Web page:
When Libby Jones was invited by Bank Street Gallery owner Susie Clark to exhibit at her gallery in Kirriemuir, she became intrigued by the history of the town. As well as Kirriemuir’s most famous son and Peter Pan author JM Barrie, she discovered the town had also been home for a time to AC/DC singer Bon Scott, Victorian mountaineer Hugh Munro, and 19th century writer Violet Jacob. She found the town had been a hotbed of witchcraft in the 16th century and is also world famous for its gingerbread and decided to combine all these elements. Ms Jones went on to craft a boxed set of prints, which also doubles as a card game. She said: “This tongue-in-cheek edition of 10 boxes, of 20 cards per box, features Kirriemuir characters presented on a slice of gingerbread on a plate. I have also made a poster featuring all the 10 characters in the game.” Visitors can see images of Edinburgh Castle with fireworks, wildlife such as gannets, and artwork made after a visit to Antarctica. Londoner and master printmaker Ms Jones exhibited work from her sub-zero stay at a Discovery Point exhibition in Dundee last year. Children can see her work Cooking the Climate, a comment on global warming, which consists of a microwave oven and slideshow with rotating polar animals. There is also a fossilised mobile phone in a second installation, Fossils of the Anthropocene an exploration of the traces that might remain of civilisation in 50 million years’ time. She is also exhibiting a selection of her woodcuts, linocuts, collagraphs and screenprints at the gallery. The exhibition runs until November 8 and opening hours can be found on www.bankstreetgallery.org, or by telephoning 01575 570070.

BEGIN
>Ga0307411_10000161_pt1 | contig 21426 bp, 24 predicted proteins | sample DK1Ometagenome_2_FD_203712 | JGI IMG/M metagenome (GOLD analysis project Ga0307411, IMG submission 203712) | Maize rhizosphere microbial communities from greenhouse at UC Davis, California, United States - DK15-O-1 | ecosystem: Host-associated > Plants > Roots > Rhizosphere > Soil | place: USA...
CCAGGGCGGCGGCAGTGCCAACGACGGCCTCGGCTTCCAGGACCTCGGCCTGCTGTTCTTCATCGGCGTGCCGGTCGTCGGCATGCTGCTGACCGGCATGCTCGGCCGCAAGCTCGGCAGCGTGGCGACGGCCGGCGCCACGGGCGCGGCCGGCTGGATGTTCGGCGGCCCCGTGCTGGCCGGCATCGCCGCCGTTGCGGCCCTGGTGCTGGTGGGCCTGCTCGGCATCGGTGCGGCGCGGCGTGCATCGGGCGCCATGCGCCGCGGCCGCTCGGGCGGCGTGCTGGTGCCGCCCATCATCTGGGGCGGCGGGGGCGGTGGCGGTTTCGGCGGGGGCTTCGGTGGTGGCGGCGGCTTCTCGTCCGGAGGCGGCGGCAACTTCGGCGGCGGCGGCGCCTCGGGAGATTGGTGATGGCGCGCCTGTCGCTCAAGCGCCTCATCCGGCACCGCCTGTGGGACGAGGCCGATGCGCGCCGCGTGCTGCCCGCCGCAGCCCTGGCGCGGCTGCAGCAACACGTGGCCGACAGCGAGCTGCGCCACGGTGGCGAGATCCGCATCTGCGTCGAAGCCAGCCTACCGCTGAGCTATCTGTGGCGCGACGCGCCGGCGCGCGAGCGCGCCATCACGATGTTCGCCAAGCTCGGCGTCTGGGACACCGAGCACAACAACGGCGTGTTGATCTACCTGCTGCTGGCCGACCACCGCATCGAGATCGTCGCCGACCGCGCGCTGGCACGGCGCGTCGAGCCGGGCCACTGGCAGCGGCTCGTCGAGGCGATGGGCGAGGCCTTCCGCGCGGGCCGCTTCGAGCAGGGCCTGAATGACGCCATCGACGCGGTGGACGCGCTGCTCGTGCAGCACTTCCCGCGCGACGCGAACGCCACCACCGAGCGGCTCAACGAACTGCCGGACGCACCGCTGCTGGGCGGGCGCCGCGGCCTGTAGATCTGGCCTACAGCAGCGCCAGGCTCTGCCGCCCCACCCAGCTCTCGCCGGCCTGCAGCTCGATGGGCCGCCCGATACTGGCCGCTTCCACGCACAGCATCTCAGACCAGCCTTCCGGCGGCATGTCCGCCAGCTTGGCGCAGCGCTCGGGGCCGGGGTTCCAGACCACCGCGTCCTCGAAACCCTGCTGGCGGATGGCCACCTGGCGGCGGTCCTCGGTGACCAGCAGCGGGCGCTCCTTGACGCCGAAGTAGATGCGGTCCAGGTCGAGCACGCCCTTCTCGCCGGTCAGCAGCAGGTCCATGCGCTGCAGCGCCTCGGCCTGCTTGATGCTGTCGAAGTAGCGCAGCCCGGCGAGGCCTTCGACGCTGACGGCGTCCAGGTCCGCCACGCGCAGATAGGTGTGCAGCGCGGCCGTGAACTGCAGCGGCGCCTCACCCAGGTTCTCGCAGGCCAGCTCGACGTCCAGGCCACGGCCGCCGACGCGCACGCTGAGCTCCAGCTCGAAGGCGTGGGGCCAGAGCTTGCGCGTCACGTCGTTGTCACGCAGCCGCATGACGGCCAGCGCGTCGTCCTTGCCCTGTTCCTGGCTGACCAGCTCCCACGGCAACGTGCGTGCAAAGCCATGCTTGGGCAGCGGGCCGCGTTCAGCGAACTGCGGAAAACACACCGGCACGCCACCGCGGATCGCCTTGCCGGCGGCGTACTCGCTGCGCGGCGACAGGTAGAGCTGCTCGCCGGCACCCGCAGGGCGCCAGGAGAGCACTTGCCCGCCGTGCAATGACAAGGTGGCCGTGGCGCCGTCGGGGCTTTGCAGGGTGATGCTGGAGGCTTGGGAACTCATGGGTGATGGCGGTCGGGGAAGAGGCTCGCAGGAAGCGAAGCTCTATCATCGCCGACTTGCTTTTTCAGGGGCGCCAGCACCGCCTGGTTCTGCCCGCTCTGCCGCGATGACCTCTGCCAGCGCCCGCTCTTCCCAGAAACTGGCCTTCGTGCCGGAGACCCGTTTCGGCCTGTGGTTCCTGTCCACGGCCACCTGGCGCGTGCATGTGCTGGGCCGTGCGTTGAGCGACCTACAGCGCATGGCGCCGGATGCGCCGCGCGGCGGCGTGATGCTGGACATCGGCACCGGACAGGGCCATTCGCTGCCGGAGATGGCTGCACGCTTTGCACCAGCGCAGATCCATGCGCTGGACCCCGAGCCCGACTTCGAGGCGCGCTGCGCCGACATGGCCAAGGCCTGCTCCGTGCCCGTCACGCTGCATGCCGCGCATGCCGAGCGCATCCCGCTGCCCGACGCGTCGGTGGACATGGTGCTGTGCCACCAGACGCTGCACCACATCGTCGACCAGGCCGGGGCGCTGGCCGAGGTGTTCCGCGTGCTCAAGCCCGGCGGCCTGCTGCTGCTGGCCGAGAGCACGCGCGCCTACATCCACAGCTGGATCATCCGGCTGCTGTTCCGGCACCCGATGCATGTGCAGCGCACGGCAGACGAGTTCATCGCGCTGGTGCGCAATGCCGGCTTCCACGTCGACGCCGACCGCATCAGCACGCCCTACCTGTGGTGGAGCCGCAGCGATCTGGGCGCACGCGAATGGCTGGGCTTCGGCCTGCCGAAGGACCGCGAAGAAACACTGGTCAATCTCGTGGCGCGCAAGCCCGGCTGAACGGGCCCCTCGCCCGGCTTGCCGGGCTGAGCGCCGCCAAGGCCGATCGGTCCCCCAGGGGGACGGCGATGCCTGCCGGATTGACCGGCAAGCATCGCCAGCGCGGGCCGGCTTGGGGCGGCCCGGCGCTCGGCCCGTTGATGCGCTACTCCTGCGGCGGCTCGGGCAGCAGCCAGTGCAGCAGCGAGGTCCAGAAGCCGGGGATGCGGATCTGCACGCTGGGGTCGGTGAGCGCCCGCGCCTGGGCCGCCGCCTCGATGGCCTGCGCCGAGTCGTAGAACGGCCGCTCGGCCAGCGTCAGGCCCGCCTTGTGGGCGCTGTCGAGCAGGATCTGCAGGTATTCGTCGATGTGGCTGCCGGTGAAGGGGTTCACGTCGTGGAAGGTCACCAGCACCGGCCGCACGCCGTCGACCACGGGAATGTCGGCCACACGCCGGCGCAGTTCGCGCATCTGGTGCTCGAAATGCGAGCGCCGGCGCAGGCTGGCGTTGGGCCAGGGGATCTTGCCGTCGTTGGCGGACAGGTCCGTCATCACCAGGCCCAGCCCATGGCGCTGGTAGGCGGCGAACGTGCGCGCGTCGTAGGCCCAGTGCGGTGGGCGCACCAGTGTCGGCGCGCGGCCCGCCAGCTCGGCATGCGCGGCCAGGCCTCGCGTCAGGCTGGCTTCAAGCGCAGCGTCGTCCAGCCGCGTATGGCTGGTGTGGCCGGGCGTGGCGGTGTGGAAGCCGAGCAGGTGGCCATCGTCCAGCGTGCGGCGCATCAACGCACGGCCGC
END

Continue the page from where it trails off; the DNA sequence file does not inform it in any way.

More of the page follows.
A Tyneside mother-of-two is getting ready to don her running shoes and take on the Great North Run in honour of a Tayside charity that helped care for her terminally-ill mother-in-law. Hannah Tait, 39, is bracing herself for the half marathon after being inspired by the Tayside MS Therapy Centre, a charity run for and by multiple sclerosis sufferers. The amateur runner said she felt the need to “give something back” after the charity was there for her husband’s mum Judy, who was from Dundee and suffered from MS before developing terminal cancer. “Everyone at the charity was amazing,” Hannah said. “They helped Stephen’s mum Judy so much and I felt the need to give something back. “When Stephen’s mum eventually developed cancer and was in a hospice, her friends from the centre would come and speak with and bring her food. They all helped so much.” Hannah was due to take part in the run in both 2012 and 2013 but fell pregnant in the build-up to both events. Now, with 19-month-old and three-month-old children, Hannah is determined to finally complete the race in memory of Judy. “I’m not a natural-born runner but I will make it round,” she said. “I’m determined to do that. “I’m a little apprehensive but I will do this and get it completed before I reach 40 in September. I’m excited more than anything else.” Hannah’s husband Stephen said: “What she’s doing makes me very proud. But as well as running in memory of my mum, others will benefit as well.” Anyone looking to donate to Hannah’s fundraising run can do so at www.justgiving.com/HannahTaitGNR.